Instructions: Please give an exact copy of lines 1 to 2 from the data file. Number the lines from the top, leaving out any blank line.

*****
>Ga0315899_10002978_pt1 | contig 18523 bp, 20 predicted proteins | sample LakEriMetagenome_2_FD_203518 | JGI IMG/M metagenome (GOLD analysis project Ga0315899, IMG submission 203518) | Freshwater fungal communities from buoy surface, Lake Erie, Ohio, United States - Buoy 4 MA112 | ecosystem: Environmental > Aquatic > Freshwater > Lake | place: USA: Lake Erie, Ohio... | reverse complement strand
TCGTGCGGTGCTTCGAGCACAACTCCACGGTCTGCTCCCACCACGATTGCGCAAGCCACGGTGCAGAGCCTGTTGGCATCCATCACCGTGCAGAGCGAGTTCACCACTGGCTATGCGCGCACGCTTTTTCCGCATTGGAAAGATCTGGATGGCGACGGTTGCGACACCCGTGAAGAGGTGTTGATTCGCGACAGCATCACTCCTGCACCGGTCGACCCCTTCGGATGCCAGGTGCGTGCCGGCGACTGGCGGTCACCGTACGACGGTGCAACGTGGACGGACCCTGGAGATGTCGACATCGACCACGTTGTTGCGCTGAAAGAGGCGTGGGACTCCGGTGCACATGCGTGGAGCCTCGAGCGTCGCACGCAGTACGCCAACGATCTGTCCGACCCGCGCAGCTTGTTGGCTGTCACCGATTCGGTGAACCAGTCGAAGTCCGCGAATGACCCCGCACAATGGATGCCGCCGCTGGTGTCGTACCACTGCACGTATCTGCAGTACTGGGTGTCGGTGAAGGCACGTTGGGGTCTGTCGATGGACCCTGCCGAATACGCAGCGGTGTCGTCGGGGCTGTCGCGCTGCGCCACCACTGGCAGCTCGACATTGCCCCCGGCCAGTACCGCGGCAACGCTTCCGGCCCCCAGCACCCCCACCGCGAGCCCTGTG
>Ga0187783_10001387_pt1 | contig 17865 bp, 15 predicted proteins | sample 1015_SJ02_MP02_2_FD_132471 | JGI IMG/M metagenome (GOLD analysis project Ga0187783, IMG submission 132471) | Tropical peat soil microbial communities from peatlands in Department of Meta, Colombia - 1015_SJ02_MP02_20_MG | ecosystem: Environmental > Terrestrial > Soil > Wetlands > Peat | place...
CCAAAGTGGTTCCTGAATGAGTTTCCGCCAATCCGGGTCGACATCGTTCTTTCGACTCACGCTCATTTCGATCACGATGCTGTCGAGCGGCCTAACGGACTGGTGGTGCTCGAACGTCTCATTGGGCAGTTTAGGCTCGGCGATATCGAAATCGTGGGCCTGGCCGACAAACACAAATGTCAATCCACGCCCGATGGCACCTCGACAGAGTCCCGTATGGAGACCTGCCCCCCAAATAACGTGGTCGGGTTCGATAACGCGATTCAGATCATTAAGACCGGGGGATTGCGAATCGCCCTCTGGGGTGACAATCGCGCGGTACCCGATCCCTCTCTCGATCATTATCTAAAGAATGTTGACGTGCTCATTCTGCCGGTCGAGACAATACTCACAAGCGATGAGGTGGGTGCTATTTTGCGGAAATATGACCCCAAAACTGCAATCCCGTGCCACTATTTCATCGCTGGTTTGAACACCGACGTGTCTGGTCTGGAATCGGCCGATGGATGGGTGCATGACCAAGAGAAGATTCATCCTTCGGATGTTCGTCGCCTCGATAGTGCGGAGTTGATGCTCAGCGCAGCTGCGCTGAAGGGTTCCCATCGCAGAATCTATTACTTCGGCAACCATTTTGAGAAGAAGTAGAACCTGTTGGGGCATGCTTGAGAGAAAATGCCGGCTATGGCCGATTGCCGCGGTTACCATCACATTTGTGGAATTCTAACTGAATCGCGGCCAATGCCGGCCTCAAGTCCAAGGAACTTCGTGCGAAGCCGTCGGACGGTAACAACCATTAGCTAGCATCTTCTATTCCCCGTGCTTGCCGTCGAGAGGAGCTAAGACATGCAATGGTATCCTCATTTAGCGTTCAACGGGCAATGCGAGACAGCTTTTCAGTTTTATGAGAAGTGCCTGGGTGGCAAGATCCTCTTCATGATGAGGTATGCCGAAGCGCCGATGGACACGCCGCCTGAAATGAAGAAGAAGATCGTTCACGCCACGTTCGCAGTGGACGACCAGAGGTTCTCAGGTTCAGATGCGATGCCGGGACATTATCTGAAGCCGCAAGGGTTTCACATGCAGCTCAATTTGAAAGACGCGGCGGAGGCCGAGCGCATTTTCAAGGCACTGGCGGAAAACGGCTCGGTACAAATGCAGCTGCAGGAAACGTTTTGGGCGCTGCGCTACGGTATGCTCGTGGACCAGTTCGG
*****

>Ga0315899_10002978_pt1 | contig 18523 bp, 20 predicted proteins | sample LakEriMetagenome_2_FD_203518 | JGI IMG/M metagenome (GOLD analysis project Ga0315899, IMG submission 203518) | Freshwater fungal communities from buoy surface, Lake Erie, Ohio, United States - Buoy 4 MA112 | ecosystem: Environmental > Aquatic > Freshwater > Lake | place: USA: Lake Erie, Ohio... | reverse complement strand
TCGTGCGGTGCTTCGAGCACAACTCCACGGTCTGCTCCCACCACGATTGCGCAAGCCACGGTGCAGAGCCTGTTGGCATCCATCACCGTGCAGAGCGAGTTCACCACTGGCTATGCGCGCACGCTTTTTCCGCATTGGAAAGATCTGGATGGCGACGGTTGCGACACCCGTGAAGAGGTGTTGATTCGCGACAGCATCACTCCTGCACCGGTCGACCCCTTCGGATGCCAGGTGCGTGCCGGCGACTGGCGGTCACCGTACGACGGTGCAACGTGGACGGACCCTGGAGATGTCGACATCGACCACGTTGTTGCGCTGAAAGAGGCGTGGGACTCCGGTGCACATGCGTGGAGCCTCGAGCGTCGCACGCAGTACGCCAACGATCTGTCCGACCCGCGCAGCTTGTTGGCTGTCACCGATTCGGTGAACCAGTCGAAGTCCGCGAATGACCCCGCACAATGGATGCCGCCGCTGGTGTCGTACCACTGCACGTATCTGCAGTACTGGGTGTCGGTGAAGGCACGTTGGGGTCTGTCGATGGACCCTGCCGAATACGCAGCGGTGTCGTCGGGGCTGTCGCGCTGCGCCACCACTGGCAGCTCGACATTGCCCCCGGCCAGTACCGCGGCAACGCTTCCGGCCCCCAGCACCCCCACCGCGAGCCCTGTG